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Jurassic Forum » JURASSIC references & paper reviews » Jurassic around the world » Hoffmann R. (2010) (New insights on the phylogeny of the Lytoceratoidea)
Hoffmann R. (2010)
mhornДата: Thursday, 30.09.2010, 23:57 | Сообщение # 1
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Hoffmann R. (2010) New insights on the phylogeny of the Lytoceratoidea (Ammonitina) from the septal lobe and its functional interpretation // Revue de Paléobiologie. Vol.29. no.1. P.1-156.
Pdf:
http://www.ville-ge.ch/mhng/paleo/paleo-pdf/29-1/pal_29_1_01_1.pdf
http://www.ville-ge.ch/mhng/paleo/paleo-pdf/29-1/pal_29_1_01_2.pdf
http://www.ville-ge.ch/mhng/paleo/paleo-pdf/29-1/pal_29_1_01_3.pdf
Lytoceratites together with Phylloceratites are often described as “conservative”. However, the origin and monophyly of lytoceratid ammonites as well as their role in the evolution of all ammonites is under constant debate. In this work, the Lytoceratoidea investigated on generic level for the presence of a septal lobe. Included into this investigation is the verification of relevant literature and the registration of the collected literature in a database system. Furthermore material from public and private collections was studied. The investigation reveals that all Lytoceratoidea are characterised by the presence of a septal lobe which constitutes their monophyly (cp. Arkell et al., 1957). The septal lobe represents a consistent morphological character that appeared in the lowermost Jurassic and is present in the uppermost Cretaceous members of Lytoceratoidea. It was noticed that the septal lobe appeared earlier in ontogeny and
was stronger developed in most of the stratigraphical younger representatives compared to Jurassic members (acceleration). In addition, further characters have been investigated and tested for their phylogenetic significance. It turned out that most of these characters e. g. whorl section, course and number of constrictions are homoplastic or highly variable within one genus. Finally, six characters (septal lobe, parabolic ribs, fimbriation, shape of adult lateral lobe, primary suture, jaw type) have been kept for stratocladistic analyses. With this method the phylogeny within the Lytoceratoidea was enlightened as far as possible. Within the family Lytoceratidae five monophyletic subfamilies are retained: Ectocentritinae, Pleuroacanthinae, Lytoceratinae, Alocolytoceratinae and Megalytoceratinae. The monophyly of the second family Tetragonitidae is based on the distribution of the quinque- and sixlobate primary suture line and the development of a rhynchaptychus (Engeser & Keupp, 2002). Within the Tetragonitidae two subfamilies (Gaudryceratinae and Tetragonitinae) and one tribus Gabbioceratini are retained. This work has been the first critical-systematical review for the whole group within the last forty years. As a main result of this investigation fifteen genera have been excluded from Lytoceratoidea, seventeen genera have been regarded as junior subjective synonyms. A sexual dimorphic couple is presented for Anagaudryceras (M) and Anagaudryceras (Zelandites [m]) for the first time in addition to the two well known of Lytoceras (M). Thirty genera have been retained as valid lytoceratid taxa. For some genera e. g. Lobolytoceras and Protetragonites the stratigraphic distribution has been extended significantly. “Trachyphyllites” costatus is included into Analytoceras hermanni and represents a typical Lower Jurassic lytoceratid member. It appears that the Lytoceratoidea are derived from psiloceratids at the Triassic-Jurassic-boundary as already stated by Guex (1987). The author assents the statement of Guex (1987) and regards the Lytoceratoidea as members of Ammonitina. Tetragonitidae are derived from Protetragonites. Both taxa develop non-fimbriate ribs in contrast to contemporary lytoceratids. Protetragonites fraasi from the Oxfordian (Upper Jurassic) represents the oldest member of that genus. Judging from the two characters sixlobate primary suture and septal lobe, discussed above, Lytoceratoidea represent the most advanced ammonoid group. In the second part of this thesis the functional significance of the septal lobe was investigated. It was planned to calculate the ratio of chamber volume against its surface. For this purpose a Gaudryceras specimen in hollow preservation was scanned using computer tomography at the “Bundesanstalt für Materialforschung und -prüfung” (Berlin). The ammonite was digitalised at “Konrad-Zuse-Institut” (Berlin) using AM IRA®. Unfortunately, the resolution was too low for the project. The positive effect of the ratio of chamber volume against its surface caused by the septal lobe can therefore only be assumed. It is supposed that the septal lobe increases the efficiency of the hydrostatic apparatus.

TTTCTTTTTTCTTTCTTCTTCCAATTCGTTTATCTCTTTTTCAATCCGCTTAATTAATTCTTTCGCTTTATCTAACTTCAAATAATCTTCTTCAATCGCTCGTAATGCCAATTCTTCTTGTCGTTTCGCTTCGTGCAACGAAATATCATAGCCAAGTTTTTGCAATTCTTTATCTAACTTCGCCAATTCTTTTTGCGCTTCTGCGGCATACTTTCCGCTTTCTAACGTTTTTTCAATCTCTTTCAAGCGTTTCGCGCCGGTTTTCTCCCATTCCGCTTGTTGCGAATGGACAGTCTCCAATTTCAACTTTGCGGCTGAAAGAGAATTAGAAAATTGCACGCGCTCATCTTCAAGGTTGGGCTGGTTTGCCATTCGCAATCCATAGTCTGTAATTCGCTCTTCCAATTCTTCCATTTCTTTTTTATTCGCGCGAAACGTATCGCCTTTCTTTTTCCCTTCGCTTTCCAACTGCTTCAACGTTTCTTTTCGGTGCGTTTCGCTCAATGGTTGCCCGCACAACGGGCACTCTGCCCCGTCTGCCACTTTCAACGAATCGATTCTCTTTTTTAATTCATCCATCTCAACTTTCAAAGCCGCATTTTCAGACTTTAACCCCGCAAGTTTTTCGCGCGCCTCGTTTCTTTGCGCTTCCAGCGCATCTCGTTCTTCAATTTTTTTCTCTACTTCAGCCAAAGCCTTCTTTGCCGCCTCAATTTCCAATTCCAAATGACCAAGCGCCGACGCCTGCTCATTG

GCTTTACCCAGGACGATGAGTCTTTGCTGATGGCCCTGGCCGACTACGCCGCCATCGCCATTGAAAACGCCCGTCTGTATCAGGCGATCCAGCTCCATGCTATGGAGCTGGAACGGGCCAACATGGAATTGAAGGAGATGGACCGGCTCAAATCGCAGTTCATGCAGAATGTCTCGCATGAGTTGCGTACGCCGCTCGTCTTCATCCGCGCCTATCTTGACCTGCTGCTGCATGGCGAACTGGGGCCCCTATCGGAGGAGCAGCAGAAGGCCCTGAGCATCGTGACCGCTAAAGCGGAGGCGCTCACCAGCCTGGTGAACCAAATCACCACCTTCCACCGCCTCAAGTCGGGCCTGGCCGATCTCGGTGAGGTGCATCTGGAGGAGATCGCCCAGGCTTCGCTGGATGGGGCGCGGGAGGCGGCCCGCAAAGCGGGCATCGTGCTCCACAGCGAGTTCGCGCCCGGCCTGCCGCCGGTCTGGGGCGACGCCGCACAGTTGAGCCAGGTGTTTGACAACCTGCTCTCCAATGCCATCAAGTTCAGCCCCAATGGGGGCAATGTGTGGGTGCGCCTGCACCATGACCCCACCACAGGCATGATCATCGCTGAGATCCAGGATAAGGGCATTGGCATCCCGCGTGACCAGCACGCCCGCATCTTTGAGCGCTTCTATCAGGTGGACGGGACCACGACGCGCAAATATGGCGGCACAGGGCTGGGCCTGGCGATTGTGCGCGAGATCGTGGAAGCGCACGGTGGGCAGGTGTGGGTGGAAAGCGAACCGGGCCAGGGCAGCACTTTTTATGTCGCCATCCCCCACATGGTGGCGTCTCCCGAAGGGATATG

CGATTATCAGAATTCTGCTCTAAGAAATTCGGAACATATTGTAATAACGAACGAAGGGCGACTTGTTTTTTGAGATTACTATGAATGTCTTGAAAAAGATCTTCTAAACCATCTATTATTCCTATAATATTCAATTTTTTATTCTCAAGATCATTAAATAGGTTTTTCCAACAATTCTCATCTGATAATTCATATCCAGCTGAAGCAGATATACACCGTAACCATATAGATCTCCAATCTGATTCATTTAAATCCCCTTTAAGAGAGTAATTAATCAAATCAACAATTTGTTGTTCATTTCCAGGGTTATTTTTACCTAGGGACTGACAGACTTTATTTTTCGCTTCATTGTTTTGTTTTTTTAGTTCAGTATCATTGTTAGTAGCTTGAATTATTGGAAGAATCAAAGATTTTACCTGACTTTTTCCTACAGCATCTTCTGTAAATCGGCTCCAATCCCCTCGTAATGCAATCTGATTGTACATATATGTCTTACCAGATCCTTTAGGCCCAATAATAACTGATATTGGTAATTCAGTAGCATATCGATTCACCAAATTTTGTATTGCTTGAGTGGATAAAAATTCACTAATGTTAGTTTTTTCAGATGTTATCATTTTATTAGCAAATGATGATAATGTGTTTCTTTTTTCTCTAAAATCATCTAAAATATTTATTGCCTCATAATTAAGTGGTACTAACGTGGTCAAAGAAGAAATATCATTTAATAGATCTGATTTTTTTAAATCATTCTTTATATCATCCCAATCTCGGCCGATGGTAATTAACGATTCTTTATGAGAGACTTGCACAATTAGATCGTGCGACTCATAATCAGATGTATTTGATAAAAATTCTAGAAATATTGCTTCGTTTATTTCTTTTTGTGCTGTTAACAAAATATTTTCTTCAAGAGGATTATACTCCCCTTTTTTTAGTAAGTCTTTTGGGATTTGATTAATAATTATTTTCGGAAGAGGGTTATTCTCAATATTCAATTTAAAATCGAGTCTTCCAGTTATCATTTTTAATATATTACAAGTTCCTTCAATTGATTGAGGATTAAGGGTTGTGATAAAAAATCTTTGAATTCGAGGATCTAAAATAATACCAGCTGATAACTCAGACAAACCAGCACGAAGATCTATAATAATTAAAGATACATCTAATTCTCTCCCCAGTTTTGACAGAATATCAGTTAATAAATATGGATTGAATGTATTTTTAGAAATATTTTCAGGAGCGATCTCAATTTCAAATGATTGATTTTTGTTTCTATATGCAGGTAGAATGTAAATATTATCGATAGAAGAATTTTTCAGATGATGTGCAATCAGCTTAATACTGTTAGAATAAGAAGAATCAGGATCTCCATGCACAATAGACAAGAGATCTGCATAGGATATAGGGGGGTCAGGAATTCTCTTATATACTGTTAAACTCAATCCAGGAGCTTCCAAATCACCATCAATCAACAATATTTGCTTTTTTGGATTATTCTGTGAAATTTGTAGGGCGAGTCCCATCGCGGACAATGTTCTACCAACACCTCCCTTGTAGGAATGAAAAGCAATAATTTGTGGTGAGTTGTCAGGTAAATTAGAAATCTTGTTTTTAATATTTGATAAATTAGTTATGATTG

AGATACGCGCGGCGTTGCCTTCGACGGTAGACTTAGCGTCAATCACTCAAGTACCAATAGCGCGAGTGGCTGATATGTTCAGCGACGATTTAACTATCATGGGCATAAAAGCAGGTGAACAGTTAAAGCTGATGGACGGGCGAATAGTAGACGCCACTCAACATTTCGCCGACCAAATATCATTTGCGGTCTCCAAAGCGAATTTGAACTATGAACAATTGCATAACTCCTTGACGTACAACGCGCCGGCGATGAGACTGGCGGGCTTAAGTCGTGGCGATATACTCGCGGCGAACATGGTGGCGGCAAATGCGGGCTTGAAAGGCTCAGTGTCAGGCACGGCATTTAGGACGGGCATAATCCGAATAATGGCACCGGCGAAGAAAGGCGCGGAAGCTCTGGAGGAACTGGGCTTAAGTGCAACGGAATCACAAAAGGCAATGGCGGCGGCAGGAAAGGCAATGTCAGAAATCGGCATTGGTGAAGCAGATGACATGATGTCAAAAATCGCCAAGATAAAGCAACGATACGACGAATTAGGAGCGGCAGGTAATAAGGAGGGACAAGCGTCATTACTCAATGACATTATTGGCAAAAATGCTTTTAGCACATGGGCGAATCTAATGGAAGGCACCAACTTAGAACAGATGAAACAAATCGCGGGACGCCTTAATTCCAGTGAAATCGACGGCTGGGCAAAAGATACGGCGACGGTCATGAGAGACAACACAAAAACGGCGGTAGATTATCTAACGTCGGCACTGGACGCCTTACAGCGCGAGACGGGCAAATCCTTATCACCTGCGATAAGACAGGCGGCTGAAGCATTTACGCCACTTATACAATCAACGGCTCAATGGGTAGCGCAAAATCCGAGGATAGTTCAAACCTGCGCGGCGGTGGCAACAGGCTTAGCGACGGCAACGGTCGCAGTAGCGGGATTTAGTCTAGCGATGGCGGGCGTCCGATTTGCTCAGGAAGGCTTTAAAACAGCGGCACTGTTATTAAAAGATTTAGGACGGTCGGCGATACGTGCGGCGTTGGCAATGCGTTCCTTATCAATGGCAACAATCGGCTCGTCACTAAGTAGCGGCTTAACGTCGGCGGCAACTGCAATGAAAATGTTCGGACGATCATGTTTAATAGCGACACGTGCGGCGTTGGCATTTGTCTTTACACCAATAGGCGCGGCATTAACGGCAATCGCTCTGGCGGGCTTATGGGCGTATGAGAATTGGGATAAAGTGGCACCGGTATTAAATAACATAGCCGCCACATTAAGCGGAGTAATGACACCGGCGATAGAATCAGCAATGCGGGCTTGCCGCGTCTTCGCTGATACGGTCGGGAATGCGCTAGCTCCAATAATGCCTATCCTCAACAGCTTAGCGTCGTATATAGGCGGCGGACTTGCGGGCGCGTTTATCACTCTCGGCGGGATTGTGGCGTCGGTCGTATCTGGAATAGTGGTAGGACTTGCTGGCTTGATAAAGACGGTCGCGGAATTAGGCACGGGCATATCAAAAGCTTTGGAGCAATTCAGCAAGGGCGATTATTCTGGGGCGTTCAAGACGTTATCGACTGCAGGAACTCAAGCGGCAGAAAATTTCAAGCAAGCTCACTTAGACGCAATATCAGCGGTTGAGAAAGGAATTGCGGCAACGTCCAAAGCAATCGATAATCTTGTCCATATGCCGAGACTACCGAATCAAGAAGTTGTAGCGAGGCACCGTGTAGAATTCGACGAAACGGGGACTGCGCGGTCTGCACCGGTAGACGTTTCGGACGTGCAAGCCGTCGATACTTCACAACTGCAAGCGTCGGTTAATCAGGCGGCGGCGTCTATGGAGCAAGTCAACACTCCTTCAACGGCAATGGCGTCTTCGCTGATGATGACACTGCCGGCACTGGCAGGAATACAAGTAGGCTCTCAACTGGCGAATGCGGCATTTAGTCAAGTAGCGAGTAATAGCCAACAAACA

Middle Jurassic - Lower Cretaceous ammonites & aptychi
 
Jurassic Forum » JURASSIC references & paper reviews » Jurassic around the world » Hoffmann R. (2010) (New insights on the phylogeny of the Lytoceratoidea)
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